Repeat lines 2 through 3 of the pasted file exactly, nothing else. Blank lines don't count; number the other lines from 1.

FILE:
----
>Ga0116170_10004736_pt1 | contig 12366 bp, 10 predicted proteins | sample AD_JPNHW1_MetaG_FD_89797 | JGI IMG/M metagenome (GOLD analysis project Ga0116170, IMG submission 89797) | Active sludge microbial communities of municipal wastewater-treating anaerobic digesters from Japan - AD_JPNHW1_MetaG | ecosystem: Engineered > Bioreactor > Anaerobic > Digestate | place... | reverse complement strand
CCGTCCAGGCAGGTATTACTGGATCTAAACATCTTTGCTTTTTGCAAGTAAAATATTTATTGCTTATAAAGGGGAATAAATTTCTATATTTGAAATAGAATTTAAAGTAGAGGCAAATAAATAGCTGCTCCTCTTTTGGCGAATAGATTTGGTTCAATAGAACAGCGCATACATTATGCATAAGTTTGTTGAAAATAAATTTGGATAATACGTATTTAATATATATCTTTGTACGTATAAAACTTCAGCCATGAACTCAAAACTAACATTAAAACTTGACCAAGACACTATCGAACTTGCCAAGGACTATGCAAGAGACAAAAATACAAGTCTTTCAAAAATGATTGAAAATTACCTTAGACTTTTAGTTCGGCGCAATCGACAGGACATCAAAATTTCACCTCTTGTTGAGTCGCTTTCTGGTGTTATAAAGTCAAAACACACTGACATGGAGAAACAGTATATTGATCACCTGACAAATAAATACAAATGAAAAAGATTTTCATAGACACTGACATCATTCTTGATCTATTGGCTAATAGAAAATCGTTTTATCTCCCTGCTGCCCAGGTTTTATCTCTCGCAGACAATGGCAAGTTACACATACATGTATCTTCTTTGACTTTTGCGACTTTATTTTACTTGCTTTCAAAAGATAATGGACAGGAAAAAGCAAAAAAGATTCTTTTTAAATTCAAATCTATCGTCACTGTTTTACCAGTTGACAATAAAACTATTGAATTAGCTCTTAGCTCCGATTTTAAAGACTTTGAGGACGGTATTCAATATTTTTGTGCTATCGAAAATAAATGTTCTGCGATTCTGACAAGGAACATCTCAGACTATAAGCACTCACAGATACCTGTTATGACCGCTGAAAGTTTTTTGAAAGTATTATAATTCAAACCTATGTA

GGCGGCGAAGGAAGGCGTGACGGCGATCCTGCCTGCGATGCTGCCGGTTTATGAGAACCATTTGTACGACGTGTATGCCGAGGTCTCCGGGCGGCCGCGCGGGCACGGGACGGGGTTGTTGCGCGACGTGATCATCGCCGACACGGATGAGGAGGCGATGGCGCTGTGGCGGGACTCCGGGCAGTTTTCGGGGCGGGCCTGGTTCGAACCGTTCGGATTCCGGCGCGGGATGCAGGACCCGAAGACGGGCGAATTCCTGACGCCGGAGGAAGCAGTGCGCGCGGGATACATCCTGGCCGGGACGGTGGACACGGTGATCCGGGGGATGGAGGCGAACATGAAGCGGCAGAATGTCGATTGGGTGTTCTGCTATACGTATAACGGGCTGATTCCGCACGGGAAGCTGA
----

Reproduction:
CCGTCCAGGCAGGTATTACTGGATCTAAACATCTTTGCTTTTTGCAAGTAAAATATTTATTGCTTATAAAGGGGAATAAATTTCTATATTTGAAATAGAATTTAAAGTAGAGGCAAATAAATAGCTGCTCCTCTTTTGGCGAATAGATTTGGTTCAATAGAACAGCGCATACATTATGCATAAGTTTGTTGAAAATAAATTTGGATAATACGTATTTAATATATATCTTTGTACGTATAAAACTTCAGCCATGAACTCAAAACTAACATTAAAACTTGACCAAGACACTATCGAACTTGCCAAGGACTATGCAAGAGACAAAAATACAAGTCTTTCAAAAATGATTGAAAATTACCTTAGACTTTTAGTTCGGCGCAATCGACAGGACATCAAAATTTCACCTCTTGTTGAGTCGCTTTCTGGTGTTATAAAGTCAAAACACACTGACATGGAGAAACAGTATATTGATCACCTGACAAATAAATACAAATGAAAAAGATTTTCATAGACACTGACATCATTCTTGATCTATTGGCTAATAGAAAATCGTTTTATCTCCCTGCTGCCCAGGTTTTATCTCTCGCAGACAATGGCAAGTTACACATACATGTATCTTCTTTGACTTTTGCGACTTTATTTTACTTGCTTTCAAAAGATAATGGACAGGAAAAAGCAAAAAAGATTCTTTTTAAATTCAAATCTATCGTCACTGTTTTACCAGTTGACAATAAAACTATTGAATTAGCTCTTAGCTCCGATTTTAAAGACTTTGAGGACGGTATTCAATATTTTTGTGCTATCGAAAATAAATGTTCTGCGATTCTGACAAGGAACATCTCAGACTATAAGCACTCACAGATACCTGTTATGACCGCTGAAAGTTTTTTGAAAGTATTATAATTCAAACCTATGTA

GGCGGCGAAGGAAGGCGTGACGGCGATCCTGCCTGCGATGCTGCCGGTTTATGAGAACCATTTGTACGACGTGTATGCCGAGGTCTCCGGGCGGCCGCGCGGGCACGGGACGGGGTTGTTGCGCGACGTGATCATCGCCGACACGGATGAGGAGGCGATGGCGCTGTGGCGGGACTCCGGGCAGTTTTCGGGGCGGGCCTGGTTCGAACCGTTCGGATTCCGGCGCGGGATGCAGGACCCGAAGACGGGCGAATTCCTGACGCCGGAGGAAGCAGTGCGCGCGGGATACATCCTGGCCGGGACGGTGGACACGGTGATCCGGGGGATGGAGGCGAACATGAAGCGGCAGAATGTCGATTGGGTGTTCTGCTATACGTATAACGGGCTGATTCCGCACGGGAAGCTGA